We’ve all heard of cortisol and adrenaline and know the effects they have on our bodies when it comes to stress. But do we know what area of the body these important hormones are produced?
What are adrenal glands?
Adrenal glands are small, triangular glands located on the top of both of our kidneys. They are made up of two main parts: the adrenal cortex, which is the outer region and largest part of the gland, and the adrenal medulla, which is located in the center of the gland. Adrenal glands are part of the body’s endocrine system, which helps regulate a wide variety of bodily functions including blood pressure, the development of sexual characteristics, immune system, metabolism, and responses to stress.
Outside of the endocrine system, there are other areas of the body that interact with our adrenal glands including the hypothalamus, kidneys, pituitary gland, and sympathetic nervous system.
What is their function?
Our bodies need adrenal glands to produce several essential hormones, including adrenaline and noradrenaline, aldosterone, cortisol, and DHEA and androgenic steroids.
Aldosterone is a hormone that helps regulate blood pressure, the levels of electrolytes in our blood and thus, our blood pH. Adrenaline and noradrenaline — also known as epinephrine and norepinephrine — are our “fight or flight” hormones, which help increase our heart rate and force contractions. These hormones also increase blood flow to the brain and muscles as well as aid in glucose metabolism
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Cortisol is a hormone released when we are stressed. This hormone controls the body’s use of carbohydrates, fats, and proteins and the sleep-wake cycle as well as increases blood sugar, regulates blood pressure, and suppresses inflammation. DHEA and androgenic steroids are weak male hormones that don’t have much of a biologic impact. In the ovaries, they are converted into estrogen and in the testes, they are converted into androgens.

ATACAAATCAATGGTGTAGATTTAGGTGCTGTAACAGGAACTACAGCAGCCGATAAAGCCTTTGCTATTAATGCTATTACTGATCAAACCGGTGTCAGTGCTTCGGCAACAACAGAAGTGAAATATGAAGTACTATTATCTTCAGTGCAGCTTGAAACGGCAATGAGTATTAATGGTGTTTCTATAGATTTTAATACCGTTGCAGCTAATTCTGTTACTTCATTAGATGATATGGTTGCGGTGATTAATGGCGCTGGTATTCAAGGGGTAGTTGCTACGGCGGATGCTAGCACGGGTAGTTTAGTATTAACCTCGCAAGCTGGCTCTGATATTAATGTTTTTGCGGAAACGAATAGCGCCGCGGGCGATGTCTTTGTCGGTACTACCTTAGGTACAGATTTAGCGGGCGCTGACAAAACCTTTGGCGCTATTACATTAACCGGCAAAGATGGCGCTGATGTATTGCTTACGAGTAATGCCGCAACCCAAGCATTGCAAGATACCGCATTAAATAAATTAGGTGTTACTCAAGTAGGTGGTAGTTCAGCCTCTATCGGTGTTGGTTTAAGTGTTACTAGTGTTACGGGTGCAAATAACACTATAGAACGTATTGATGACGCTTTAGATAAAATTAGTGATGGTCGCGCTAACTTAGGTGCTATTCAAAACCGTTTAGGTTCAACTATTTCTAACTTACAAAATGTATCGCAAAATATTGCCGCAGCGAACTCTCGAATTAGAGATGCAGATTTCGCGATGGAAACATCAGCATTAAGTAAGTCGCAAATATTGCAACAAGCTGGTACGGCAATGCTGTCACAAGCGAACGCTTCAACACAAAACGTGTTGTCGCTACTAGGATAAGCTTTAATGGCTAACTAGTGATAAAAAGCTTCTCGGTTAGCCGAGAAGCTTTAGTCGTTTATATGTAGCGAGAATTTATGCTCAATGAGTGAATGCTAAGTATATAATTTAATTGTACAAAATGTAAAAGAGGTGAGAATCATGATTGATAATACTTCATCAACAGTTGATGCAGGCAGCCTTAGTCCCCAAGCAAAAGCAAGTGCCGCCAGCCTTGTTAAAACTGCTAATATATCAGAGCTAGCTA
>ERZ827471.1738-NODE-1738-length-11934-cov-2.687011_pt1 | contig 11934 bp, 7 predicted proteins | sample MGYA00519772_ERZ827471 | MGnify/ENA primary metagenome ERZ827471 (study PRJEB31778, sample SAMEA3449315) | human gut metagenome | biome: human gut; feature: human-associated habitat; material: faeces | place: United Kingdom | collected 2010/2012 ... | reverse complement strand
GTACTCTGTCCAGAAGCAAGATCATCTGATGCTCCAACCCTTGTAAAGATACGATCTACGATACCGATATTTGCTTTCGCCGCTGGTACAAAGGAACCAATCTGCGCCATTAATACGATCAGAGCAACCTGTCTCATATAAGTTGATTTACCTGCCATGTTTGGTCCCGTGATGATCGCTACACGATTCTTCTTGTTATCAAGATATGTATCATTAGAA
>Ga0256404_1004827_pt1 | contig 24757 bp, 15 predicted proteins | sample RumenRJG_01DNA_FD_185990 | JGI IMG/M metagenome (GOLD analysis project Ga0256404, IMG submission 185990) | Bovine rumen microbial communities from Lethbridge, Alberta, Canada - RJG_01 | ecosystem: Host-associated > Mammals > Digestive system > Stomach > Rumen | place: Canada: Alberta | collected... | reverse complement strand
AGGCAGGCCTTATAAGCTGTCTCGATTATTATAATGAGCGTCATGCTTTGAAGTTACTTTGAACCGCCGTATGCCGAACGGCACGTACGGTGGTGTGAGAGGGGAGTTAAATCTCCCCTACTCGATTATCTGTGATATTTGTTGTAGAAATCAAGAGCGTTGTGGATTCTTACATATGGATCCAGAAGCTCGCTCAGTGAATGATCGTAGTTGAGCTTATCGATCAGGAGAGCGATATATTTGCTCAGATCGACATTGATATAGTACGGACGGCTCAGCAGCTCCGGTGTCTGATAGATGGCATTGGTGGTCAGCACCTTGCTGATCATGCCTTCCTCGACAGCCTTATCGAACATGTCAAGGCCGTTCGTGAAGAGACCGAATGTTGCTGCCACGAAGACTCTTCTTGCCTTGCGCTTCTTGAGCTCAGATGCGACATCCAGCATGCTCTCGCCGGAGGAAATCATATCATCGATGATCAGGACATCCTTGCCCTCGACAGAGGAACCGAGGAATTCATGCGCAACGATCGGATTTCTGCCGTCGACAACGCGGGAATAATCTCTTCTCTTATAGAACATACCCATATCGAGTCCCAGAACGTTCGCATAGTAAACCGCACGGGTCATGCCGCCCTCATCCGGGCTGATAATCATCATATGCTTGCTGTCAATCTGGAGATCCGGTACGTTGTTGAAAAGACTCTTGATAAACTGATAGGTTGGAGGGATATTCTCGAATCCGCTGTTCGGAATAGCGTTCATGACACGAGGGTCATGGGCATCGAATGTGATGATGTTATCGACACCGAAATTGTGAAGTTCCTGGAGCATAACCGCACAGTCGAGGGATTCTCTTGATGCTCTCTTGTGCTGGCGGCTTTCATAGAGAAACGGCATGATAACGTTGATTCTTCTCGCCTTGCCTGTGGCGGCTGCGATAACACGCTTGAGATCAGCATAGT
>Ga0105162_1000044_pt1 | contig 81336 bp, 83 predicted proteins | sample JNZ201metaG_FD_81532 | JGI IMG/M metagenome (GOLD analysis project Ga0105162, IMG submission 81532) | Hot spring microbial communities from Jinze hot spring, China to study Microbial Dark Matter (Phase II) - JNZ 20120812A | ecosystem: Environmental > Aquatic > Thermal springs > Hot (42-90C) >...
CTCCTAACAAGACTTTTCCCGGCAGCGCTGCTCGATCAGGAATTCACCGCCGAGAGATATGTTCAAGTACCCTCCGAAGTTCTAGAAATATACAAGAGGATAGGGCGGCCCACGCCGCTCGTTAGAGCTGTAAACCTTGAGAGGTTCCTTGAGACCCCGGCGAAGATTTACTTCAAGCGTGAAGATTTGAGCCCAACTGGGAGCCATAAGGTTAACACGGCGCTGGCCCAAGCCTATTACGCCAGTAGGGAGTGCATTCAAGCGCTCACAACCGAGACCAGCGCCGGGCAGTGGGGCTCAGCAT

How can we care for our adrenal glands?
There are a series of conditions that can negatively impact the function of our adrenal glands. These disorders occur when our adrenal glands make too much or not enough of a specific hormone. Addison’s disease, adrenal gland suppression, Cushing’s syndrome, congenital adrenal hyperplasia, and virilization are among the most common conditions associated with the adrenal glands.
There are also several conditions related to tumors, including adrenal gland tumors, adrenocortical carcinoma, Cushing’s disease, pheochromocytoma, and pituitary tumors.
Individuals can also experience adrenal insufficiency, which is a result of adrenal glands not producing enough cortisol, and sometimes not enough aldosterone. The decreased production of these hormones are a result of the adrenal cortex being destroyed, often due to autoimmune diseases that cause the body to attack the glands, as well as tumors, tuberculosis, and other infections.
In treating adrenal insufficiency, it’s key to maintain proper hormone levels each day. Some who experience adrenal insufficiency will benefit from a diet high in sodium. Additionally, it can be important to focus on bone health as high doses of corticosteroids are linked to osteoporosis. It is key to have a diet that contains enough calcium and vitamin D.